The child can however only define himself/herself using positive statements such as: “I am good” or “I am bad”. He/she is not able to identify with pejorative statements such as, “I am not nice” because he/she cannot yet answer the question, “What am I then?” “I am not nice” would then mean, “I am what I am not.” For this reason disaffirmed behaviour always leads to an imbalance between the environment and the organism, to stress conditions which the child – in conformity with Piaget – copes with using adaptation, and continues adapting to until affirmation is again received.
It can however be presumed that with increasing age and thus with an increase in intelligence and the ability to reflect, the Self might also be able to develop through a pejorative answer from another person. The statement, “You are not nice” can then be transformed into “I am something else” and in this way be used for self-development. It is empirically easy to verify that at the beginning of adolescence, when dismissive statements are made, the ability to oppose the pressure to conform increases.
Adolescence, when looking at the ability to differentiate, emerges to be a critical phase in which important communication processes between educators and adolescents channel the further ability to differentiate. Once the critical phase has been overcome the adult Self continues to develop solely through processes of differentiation and no longer through adaptation. This does not mean that the adult is no longer dependent upon affirmation but it now has a different function: it sets off positive feelings and strengthens self-esteem but only when it is not based on conforming and as long as there is no indication of dependency. As a motivational factor, i.e. for job performance, it continues to remain functional however the Self’s decisive developmental steps are performed in adulthood as acts of differentiation. The Self differentiates itself in interaction with others, increasingly acquires its own contours which allow it to become truly individual. At this point those that currently surround the adult play a more important role and give the adult individual the chance to progressively free himself/herself from the family of origin and in that way become more individual with reference to his/her biography. Differentiation promotes the unfolding of the autonomous Self (see figure 1).
Figure 1: The adult Self develops itself further through differentiation
Accordingly adults differ in how strongly pronounced their ability to differentiate is. A lower level of differentiation hinders the development of the Self. For in the mode of adaptation the adult remains dependent on affirmation and develops accordingly a dependent Self which leads to a greater degree of insecurity and is for that reason not a solid basis for a mature personality.
Adult education accordingly means more within the adult biography than simply hitting the books again and adult learning more than simply continued learning. Adult learning can now be assigned an individual quality out of which individual interests and motivations are derived and made fruitful for learning processes. If adult learning is understood as an act of differentiation other effects can be ascribed to it within a biography than when adult’s learning is merely conceived as a furthering of a child’s learning. Precisely those courses which deal with considerable and often unsettling alterations of the learner’s personality and self-concepts are seen in a different light, depending upon whether the learning process is further understood as an act of adaptation or as one of differentiation. With the help of an adult educational learning theory lecturers can also be prepared for their job, in ways different than before, of addressing adults in learning processes as adults and not as students. It is to be expected that lecturers who continue to force learners into acts of adaptation and therefore do not address them on an adult level probably provoke more resistance in learning than do those who aim at using learning processes based on differentiation.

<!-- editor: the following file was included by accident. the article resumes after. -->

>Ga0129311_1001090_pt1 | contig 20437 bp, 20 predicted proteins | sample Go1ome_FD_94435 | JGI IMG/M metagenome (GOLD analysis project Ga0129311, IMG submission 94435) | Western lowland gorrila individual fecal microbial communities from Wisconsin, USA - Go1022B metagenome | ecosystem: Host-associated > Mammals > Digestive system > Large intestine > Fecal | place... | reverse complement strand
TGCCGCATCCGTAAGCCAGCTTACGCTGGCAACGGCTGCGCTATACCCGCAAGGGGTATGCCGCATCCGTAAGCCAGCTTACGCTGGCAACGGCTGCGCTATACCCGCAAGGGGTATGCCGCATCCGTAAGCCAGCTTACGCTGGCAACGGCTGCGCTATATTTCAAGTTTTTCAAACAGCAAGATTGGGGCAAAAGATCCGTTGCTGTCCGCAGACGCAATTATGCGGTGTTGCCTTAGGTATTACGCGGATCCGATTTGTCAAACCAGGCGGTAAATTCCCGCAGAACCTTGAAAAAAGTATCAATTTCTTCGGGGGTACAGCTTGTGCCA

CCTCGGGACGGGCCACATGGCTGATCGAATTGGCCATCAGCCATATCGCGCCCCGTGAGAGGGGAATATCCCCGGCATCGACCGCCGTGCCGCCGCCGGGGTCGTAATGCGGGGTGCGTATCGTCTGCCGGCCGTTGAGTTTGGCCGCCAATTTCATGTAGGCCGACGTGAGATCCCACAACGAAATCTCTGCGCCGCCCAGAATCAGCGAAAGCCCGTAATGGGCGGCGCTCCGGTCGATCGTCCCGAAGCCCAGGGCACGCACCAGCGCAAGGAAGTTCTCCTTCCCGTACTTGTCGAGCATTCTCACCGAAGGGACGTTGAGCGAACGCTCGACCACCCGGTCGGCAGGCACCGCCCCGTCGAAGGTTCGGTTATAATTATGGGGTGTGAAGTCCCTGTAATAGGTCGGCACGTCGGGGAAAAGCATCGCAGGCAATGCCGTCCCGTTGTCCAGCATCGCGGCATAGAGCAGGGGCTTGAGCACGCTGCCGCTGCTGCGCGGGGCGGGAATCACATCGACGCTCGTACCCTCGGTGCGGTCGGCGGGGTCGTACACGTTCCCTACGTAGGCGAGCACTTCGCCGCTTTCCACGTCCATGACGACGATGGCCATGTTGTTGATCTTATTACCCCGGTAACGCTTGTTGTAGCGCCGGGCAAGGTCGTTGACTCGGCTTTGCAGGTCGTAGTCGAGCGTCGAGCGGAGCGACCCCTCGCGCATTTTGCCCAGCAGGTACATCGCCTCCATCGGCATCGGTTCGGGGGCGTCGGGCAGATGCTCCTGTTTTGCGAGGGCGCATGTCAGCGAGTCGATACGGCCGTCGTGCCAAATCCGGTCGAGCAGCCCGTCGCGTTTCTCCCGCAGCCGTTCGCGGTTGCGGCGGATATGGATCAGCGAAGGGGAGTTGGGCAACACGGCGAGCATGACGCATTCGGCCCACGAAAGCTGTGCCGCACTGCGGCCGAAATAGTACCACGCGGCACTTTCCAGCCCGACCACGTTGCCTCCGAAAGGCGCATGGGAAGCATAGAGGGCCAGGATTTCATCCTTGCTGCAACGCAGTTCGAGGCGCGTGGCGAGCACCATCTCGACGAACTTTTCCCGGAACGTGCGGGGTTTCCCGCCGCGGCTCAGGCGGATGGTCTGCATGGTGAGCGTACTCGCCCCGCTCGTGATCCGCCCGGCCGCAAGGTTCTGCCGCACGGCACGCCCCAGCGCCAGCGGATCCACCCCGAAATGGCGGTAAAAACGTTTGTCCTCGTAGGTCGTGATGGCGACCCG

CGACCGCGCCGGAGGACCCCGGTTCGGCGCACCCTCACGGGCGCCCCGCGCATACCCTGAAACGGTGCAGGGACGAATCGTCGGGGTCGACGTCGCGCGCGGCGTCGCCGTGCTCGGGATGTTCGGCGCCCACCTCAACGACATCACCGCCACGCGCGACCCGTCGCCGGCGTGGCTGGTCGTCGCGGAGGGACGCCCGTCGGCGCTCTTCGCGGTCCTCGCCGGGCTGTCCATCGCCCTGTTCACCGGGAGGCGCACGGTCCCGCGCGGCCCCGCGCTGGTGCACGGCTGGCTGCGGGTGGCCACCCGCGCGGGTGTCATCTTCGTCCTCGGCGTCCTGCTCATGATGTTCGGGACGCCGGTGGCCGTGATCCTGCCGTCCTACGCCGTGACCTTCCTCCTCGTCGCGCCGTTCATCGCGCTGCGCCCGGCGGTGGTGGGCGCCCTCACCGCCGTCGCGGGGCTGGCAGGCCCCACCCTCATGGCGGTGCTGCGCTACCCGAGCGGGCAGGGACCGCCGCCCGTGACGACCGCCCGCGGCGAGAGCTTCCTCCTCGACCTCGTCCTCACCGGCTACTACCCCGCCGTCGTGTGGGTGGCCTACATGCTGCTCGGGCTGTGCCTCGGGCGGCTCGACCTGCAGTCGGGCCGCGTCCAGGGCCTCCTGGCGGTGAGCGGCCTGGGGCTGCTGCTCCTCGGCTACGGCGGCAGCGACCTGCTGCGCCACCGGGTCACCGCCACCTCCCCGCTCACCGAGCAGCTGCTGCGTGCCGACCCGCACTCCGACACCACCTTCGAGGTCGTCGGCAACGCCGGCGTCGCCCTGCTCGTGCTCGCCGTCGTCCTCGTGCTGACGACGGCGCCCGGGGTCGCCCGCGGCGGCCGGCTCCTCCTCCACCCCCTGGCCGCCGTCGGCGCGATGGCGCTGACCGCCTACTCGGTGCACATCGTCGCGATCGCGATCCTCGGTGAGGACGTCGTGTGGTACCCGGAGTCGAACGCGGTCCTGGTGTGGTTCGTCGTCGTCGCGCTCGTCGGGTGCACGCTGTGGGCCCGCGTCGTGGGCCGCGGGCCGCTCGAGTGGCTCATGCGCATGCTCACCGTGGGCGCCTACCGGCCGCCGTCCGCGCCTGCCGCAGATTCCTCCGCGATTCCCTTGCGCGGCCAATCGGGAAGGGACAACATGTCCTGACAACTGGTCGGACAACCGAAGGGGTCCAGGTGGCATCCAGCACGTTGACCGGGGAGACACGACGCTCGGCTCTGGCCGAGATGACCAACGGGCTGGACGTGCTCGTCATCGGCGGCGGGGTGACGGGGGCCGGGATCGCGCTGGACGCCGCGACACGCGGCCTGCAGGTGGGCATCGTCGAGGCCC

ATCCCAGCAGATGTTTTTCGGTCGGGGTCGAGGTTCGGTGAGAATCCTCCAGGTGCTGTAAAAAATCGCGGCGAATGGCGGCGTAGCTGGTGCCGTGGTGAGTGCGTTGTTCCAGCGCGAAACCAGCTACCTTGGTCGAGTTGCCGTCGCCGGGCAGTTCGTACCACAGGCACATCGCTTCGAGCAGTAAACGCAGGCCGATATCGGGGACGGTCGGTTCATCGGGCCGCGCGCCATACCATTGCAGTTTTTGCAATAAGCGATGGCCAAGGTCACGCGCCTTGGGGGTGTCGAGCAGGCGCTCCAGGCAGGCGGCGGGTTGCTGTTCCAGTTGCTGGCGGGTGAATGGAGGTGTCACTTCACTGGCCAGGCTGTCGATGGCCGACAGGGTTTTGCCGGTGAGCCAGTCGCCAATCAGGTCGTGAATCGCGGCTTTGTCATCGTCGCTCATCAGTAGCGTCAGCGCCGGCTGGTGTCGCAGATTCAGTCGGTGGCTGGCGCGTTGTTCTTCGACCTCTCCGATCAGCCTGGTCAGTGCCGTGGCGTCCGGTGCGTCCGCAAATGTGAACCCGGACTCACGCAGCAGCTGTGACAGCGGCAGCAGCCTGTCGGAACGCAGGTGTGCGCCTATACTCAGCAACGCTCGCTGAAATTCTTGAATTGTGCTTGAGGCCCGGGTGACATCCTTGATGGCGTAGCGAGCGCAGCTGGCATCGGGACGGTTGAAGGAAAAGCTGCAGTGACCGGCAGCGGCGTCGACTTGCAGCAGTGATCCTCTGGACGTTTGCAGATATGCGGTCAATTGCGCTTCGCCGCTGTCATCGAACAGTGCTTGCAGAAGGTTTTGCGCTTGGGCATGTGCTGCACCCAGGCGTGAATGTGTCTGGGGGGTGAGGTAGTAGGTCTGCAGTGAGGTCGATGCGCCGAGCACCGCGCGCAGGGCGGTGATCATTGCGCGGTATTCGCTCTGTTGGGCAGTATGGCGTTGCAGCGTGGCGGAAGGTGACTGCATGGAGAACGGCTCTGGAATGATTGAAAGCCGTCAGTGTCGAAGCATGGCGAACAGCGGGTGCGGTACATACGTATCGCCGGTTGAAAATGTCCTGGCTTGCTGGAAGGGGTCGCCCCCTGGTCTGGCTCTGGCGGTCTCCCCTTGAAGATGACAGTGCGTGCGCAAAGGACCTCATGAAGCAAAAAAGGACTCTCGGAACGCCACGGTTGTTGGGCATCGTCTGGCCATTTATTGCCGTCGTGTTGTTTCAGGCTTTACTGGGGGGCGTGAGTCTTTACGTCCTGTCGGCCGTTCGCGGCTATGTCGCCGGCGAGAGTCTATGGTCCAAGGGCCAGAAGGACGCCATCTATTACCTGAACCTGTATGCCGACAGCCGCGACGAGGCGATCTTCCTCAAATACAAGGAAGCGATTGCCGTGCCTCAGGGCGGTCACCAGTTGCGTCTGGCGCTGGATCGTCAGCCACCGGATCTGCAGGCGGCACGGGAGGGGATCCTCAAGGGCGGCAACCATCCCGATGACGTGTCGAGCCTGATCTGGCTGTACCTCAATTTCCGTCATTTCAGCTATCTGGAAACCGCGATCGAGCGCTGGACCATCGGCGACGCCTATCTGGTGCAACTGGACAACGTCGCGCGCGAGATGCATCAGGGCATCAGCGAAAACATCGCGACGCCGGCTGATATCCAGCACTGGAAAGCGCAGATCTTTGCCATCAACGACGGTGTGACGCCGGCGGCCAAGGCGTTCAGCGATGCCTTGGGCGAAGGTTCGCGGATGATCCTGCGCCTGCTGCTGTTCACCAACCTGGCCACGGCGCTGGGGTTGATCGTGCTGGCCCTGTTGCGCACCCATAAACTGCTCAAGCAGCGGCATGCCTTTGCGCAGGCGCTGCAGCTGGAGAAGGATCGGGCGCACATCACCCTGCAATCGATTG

With the help of differentiation the Piaget-understanding of learning can thus be expanded to include an important function and can distinguish adult learning from a child’s learning. Adaptation and differentiation are seen in this theory as two basic functions of human learning in which adaptation is the basis upon which differentiation develops. For the advancement of the theory it will also require empirical research. The next logical step after developing the theoretical formulation would be to do research collecting information on the different degrees of differentiation and their possible increase by means of pedagogic interventions using qualitative and quantitative methods. Since adult learning activities always include personality forming aspects, an important evaluation instrument could simultaneously be developed. All in all the theory of differentiation opens up an entire line of new and innovative research perspectives for adult education.
Kohut, Heinz (1979): Heilung des Selbst. Frankfurt/M.: Suhrkamp
Piaget, Jean (1975): Der Aufbau der Wirklichkeit beim Kinde. Gesammelte Werke, Bd. 2. Stuttgart: Klett
Piaget, Jean (1989): Das Erwachen der Intelligenz beim Kinde. Stuttgart: Klett
Wolf, Gertrud (2011): Zur Konstruktion des Erwachsenen. Grundlagen einer erwachsenenpädagogischen Lerntheorie. Wiesbaden
European InfoNet Adult Education, 02.07.2013